Cleaned up the electronics a bit too. It'll be nice not having to be so careful when setting up.
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Quote from: Vini on May 18, 2020, 09:25:27 pmGood discussion anyway!Absolutely!
I will try to do some calculations myself as well but taking into account all the reactionary forces makes it quite complicated.
Ultimately, I don't think an exact calculation is necessary in order to identify the dependencies between the different parameters. Thought experiments are the way to go in this case in my opinion.
Quote from: Vini on May 18, 2020, 09:25:27 pmVery intersted in your analysis of the force feedback, specifically under acceleration.I'll take a look at it as soon as i get the time, hopefully today.
Would it be possible to make another riding video where you show a synced graph of the logged raw force feedback data?
The behaviour while wheelying and sliding would be especially interesting.
Quote from: Vini on May 17, 2020, 11:30:43 pmBy your logic, you'd have to move the simulator in such a way that it precisely counteracts your own movements so that your body stays vertical. But then hanging off and not hanging off would feel the same way which is not accurate either since hanging off in reality requires effort against gravity
Quote from: Vini on May 17, 2020, 11:30:43 pmThis is what I was talking about earlier and which confused me as well: For the design of your simulator, you need to stay in the reference frame of the rider, which is the opposite of all those motorcycle vector sketches you find in literature. The fact that hanging off allows the bike-rider system as a whole to turn faster or the fact that it reduces the bike's lean angle is not relevant to the forces the rider experiences (or at least it's negligible).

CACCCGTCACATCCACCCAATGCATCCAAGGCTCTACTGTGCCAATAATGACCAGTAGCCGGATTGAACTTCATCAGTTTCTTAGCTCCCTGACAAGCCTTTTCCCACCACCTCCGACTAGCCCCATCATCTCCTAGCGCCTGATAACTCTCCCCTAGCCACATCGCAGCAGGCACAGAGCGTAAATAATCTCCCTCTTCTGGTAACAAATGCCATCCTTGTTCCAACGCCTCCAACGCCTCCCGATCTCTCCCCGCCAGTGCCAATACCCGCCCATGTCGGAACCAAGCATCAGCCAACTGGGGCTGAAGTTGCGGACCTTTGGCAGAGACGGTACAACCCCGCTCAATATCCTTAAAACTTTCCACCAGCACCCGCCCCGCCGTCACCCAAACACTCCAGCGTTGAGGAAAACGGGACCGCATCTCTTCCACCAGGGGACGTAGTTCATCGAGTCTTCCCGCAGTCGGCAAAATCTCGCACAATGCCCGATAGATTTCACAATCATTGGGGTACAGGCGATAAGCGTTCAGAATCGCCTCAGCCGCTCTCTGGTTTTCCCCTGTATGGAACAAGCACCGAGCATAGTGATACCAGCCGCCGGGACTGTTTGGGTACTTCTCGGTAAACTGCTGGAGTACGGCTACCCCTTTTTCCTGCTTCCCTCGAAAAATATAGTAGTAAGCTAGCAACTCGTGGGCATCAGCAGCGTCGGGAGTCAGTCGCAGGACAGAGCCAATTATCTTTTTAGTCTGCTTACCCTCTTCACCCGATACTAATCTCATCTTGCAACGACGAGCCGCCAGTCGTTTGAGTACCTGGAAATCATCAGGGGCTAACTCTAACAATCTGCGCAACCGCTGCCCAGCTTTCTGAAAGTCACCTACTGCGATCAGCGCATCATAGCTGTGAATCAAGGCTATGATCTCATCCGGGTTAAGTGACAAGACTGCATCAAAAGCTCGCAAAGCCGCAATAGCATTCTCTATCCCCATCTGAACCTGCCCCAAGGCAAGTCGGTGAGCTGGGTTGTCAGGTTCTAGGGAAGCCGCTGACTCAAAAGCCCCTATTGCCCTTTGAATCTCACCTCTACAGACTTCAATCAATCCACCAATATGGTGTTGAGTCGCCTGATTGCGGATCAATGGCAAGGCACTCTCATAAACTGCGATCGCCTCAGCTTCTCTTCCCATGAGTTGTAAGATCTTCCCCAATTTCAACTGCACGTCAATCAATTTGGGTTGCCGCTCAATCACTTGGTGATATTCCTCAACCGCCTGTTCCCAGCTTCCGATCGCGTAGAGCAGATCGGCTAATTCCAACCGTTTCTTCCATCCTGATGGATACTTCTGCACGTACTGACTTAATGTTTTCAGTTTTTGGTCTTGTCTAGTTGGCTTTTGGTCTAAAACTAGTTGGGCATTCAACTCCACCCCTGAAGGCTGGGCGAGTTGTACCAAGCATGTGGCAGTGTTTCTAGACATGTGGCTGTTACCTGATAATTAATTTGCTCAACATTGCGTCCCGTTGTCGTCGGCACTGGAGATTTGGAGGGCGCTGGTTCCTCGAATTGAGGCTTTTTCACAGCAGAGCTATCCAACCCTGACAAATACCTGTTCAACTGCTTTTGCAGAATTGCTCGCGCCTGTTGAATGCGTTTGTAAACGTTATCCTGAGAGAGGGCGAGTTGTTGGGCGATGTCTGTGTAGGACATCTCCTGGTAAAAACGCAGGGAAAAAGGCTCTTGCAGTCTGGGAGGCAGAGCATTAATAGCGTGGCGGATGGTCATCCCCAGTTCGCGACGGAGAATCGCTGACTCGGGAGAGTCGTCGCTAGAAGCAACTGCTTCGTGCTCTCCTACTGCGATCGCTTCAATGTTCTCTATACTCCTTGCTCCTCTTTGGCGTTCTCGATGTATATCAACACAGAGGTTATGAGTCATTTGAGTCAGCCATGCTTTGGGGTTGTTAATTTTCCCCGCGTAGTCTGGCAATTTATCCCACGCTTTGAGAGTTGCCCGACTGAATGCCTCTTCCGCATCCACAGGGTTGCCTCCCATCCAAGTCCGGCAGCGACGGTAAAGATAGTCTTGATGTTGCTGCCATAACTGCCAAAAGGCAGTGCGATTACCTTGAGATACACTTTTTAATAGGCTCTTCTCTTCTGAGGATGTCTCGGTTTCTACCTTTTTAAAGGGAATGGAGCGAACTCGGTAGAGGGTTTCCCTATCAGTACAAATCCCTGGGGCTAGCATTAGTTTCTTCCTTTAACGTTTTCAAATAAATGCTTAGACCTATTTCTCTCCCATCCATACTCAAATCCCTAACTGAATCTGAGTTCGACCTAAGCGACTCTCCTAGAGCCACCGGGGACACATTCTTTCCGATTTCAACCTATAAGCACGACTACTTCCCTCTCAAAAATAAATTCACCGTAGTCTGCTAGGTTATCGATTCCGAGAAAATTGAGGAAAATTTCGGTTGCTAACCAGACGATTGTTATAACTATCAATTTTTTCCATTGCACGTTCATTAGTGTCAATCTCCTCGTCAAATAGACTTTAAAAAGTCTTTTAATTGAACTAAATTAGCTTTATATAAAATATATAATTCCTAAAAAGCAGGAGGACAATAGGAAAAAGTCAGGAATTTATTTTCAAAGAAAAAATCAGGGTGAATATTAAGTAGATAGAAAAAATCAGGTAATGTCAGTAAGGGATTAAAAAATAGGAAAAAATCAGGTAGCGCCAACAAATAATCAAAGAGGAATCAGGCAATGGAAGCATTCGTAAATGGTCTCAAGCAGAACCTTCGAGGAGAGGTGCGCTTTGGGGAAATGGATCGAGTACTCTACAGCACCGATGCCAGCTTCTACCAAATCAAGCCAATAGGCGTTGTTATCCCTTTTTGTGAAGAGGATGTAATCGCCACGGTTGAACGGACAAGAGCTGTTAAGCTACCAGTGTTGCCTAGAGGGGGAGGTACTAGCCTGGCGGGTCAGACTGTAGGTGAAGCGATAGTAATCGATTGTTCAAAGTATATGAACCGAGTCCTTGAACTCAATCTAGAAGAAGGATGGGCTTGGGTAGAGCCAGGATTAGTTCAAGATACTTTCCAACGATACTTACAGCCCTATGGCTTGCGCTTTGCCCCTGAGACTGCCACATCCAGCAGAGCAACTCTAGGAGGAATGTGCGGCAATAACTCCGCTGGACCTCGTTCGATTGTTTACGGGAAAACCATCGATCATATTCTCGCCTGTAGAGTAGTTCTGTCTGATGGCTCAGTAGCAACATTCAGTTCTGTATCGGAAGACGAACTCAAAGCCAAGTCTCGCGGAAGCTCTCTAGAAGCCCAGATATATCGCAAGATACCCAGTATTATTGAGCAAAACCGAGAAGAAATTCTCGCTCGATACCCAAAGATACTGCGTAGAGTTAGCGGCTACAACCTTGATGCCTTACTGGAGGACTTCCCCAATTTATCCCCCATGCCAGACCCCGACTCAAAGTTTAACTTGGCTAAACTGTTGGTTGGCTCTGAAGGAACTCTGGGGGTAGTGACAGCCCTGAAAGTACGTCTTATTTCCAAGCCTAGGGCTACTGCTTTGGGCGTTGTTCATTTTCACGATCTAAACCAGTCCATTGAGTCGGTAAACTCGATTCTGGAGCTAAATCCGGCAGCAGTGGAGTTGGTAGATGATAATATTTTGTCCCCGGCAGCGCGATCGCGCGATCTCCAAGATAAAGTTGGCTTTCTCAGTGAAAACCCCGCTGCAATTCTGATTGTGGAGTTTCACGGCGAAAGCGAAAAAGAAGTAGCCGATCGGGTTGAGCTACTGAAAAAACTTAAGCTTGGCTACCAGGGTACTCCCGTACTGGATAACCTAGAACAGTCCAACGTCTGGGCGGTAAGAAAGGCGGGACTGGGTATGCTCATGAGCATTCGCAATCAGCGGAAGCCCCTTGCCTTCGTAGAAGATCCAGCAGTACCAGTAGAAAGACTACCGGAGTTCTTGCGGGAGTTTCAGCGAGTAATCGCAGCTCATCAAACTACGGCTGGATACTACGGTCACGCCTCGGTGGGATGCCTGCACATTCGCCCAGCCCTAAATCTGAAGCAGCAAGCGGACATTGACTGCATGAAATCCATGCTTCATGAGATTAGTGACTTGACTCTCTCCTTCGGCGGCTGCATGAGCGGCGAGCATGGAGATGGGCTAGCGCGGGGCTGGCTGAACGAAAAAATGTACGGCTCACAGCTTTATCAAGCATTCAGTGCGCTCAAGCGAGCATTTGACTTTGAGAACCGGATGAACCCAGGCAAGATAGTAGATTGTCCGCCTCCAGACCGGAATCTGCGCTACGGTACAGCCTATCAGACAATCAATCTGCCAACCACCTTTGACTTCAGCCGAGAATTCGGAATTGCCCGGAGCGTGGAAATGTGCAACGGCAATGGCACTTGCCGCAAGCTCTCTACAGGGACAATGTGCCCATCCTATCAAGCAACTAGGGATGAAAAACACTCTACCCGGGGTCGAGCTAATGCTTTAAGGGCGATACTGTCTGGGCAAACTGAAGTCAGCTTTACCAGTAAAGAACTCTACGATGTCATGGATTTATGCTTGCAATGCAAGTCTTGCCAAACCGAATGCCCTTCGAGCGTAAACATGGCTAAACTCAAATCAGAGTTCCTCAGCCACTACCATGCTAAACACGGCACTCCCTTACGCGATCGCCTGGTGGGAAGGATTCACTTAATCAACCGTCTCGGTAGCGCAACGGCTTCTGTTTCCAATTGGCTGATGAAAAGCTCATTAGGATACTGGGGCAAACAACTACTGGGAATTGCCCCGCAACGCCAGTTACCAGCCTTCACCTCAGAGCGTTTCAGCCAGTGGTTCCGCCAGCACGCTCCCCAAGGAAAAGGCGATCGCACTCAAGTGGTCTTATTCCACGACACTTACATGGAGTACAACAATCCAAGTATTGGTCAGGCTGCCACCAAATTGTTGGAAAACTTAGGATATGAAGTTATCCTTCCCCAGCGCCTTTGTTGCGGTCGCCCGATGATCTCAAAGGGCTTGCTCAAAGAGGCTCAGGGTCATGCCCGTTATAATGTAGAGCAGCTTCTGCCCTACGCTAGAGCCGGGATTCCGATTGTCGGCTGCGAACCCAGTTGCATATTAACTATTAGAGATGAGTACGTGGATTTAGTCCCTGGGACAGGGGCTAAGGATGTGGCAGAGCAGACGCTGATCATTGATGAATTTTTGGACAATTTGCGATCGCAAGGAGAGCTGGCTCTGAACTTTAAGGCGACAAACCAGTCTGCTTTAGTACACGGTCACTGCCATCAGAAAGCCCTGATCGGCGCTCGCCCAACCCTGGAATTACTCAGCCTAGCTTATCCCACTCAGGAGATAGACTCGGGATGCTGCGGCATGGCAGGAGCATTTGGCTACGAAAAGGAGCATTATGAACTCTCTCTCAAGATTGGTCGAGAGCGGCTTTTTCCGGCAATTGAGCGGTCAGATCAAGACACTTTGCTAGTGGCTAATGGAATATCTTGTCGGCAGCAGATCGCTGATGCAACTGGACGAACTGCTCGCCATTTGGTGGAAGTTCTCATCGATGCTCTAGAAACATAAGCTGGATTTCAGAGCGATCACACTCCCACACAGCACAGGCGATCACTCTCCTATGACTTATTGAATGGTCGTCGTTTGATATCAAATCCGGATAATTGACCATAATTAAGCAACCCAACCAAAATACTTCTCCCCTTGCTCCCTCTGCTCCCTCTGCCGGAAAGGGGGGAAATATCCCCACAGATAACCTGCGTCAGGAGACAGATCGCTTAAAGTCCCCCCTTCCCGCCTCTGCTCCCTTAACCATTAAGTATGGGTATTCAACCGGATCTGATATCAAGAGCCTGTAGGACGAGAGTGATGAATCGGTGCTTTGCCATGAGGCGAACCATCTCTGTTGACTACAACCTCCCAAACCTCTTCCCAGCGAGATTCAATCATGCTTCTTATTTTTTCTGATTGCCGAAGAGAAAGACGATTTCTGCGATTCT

Quote from: Vini on May 17, 2020, 11:30:43 pmThe only forces you consciously experience are the ones you have to actively resist.Up until here we are pretty much on the same page.
When staying stationary in the seat, the combination of gravity and cornering force pushes your straight in the seat, requiring no resisting on your part.
As soon as you hang off (your lower body), gravity pulls you away from the bike requiring effort to stay seated.
Quote from: Vini on May 17, 2020, 11:30:43 pmThe cornering force on the other hand still pushes you into the bike, meaning the only force you have to resist is the gravity pointing straight down, which is exactly the same you currently have to resist when moving out of your stationary chair.
Quote from: Vini on May 17, 2020, 11:30:43 pmStill a lot easier to build than a full motion bike rig, though
Quote from: Vini on May 17, 2020, 06:32:25 pmGood video, really shows the realism much better!
Quote from: Vini on May 17, 2020, 06:32:25 pmRegarding our physics discussion, the differentiation between hanging off and not hanging off is fundamentally wrong. Just think it a step further: It would mean that there is a special distance to the bike you need to achieve at all times in order to hit the sweet spot where the force simulation is accurate. Any deviation from that would result in an incorrect feeling.
Quote from: Vini on May 17, 2020, 06:32:25 pmThe extra forces created by hanging off are purely created by your own positioning while the external forces acting on the bike-rider (or simulator-player) system as a whole remain the same.
Quote from: Vini on May 17, 2020, 06:32:25 pmYou are also not hanging off everytime the bike is leaning, for example when swerving around on a straight you are fully tucked in.
Lastly, your differentiation would mean that the physics are not continuous which cannot be true: The force calculation at the transition away from exactly 0° lean angle would change instantaneously in order to reflect your theory on the influence of hanging off.
Quote from: Vini on May 17, 2020, 06:32:25 pmThe swivel design is a compromise in order to replicate some of the relative movements hanging off and leaning produces on a real bike. The mounting height and the bike-lean-angle-to-controller-swivel-angle-scaling need to be finetuned, which is not being properly reflected in your sketches.